TMT companies chopped their information security budgets in the wake of financial crisis

The challenged macroeconomic backdrop is causing companies to review costs in all areas, including security, with 32% companies in the technology, media and telecommunication industry reporting having reduced their information security budget, and 60% believing they are “falling behind” or still “catching up” to their security threats, a new Deloitte Global TMT Security Survey found.

“This year’s results show a significant drop in security investment, which is having a detrimental impact on all aspects of TMT security”, Deloitte Global TMT Security Survey shows.

Over the past year, there have been a number of high profile privacy breaches. Yet, only 47% of surveyed companies currently have a privacy program in place, and only 44% have an executive responsible for privacy. This aligns with the fact that many TMT companies do not have a program for managing privacy compliance (33%), a written privacy policy (28%), nor a formal directive with respect to the destruction of personal information (28%).

According to Deloitte specialists, only 6% of the respondents said they allocate 7% of their IT budget to information security.

Declining security investment is hindering the adoption of new security technologies. Only 53% of respondents consider themselves early adopters, down from 67% in the last edition of this survey. Many are explicitly scaling back investments in new technology, and are focusing more effort on improving technologies that are already in place.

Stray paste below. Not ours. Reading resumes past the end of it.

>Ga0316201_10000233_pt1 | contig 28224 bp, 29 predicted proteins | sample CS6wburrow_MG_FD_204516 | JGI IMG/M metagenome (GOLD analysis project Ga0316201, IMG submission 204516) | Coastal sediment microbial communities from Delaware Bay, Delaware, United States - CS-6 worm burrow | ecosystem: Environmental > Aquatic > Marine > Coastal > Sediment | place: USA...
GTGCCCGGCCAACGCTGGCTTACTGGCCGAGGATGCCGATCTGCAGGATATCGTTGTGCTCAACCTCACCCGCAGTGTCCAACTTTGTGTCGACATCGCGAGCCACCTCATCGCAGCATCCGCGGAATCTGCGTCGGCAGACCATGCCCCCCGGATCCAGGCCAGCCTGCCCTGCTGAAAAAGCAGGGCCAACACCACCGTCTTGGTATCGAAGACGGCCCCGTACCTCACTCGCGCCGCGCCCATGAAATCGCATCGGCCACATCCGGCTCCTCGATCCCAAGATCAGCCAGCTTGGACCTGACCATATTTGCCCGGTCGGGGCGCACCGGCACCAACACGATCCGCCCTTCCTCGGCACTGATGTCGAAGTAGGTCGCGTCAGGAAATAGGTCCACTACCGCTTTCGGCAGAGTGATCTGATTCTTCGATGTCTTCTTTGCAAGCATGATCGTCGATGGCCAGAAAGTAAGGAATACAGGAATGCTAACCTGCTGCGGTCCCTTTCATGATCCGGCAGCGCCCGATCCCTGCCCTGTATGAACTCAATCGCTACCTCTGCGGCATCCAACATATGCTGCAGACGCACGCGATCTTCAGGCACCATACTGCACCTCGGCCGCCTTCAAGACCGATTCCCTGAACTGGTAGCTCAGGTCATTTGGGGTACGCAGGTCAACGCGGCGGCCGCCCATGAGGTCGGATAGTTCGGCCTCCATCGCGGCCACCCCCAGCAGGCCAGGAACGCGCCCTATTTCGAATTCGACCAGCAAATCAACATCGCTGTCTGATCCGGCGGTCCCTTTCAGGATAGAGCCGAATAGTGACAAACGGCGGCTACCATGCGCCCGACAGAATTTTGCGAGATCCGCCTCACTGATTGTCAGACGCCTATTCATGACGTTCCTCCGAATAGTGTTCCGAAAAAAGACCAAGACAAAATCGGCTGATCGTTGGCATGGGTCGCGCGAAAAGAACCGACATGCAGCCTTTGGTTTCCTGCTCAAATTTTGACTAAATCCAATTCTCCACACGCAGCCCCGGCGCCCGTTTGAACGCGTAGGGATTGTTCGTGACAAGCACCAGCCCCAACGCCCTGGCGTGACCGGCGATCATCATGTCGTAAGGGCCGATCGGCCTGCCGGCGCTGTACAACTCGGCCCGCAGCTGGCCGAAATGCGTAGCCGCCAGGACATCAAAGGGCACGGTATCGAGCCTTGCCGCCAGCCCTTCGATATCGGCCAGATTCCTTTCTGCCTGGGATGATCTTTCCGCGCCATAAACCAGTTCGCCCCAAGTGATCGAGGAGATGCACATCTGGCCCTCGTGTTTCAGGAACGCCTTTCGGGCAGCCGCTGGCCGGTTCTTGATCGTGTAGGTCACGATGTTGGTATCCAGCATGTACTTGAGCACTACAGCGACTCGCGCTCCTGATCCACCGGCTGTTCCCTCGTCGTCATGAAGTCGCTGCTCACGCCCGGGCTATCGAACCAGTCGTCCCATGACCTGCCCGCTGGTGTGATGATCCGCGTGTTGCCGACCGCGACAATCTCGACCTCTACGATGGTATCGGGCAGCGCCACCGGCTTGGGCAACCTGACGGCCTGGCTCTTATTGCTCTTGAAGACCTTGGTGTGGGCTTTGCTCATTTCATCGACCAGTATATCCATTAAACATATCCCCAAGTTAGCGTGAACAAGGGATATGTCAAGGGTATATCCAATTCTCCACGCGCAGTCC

According Deloitte survey findings, social networking sites, such as Facebook, MySpace or Twitter and blogs are added to the list of insider threats. This year’s survey results show that “exploitation of vulnerabilities in Web 2.0 technologies” and “social engineering” are regarded as a threat to the company’s information security, with 83% and 80% of respondents respectively.

“TMT companies are feeling significantly less confident about their ability to deal with internal security risks. This year, only 28% of respondents rated themselves as “very confident” or “extremely confident” with regard to internal threats, down from 51% in 2008. Also, 41% of respondents experienced at least one internal security breach in the 12 months leading up to the survey”, survey shows.

57% of respondents believe that senior executive support for effectively meeting regulatory requirements is either missing or inadequately funded.

Respondents included companies headquartered in every major region: North America, Europe, Middle East, Africa, Asia Pacific, Japan, Latin America and the Caribbean Region.

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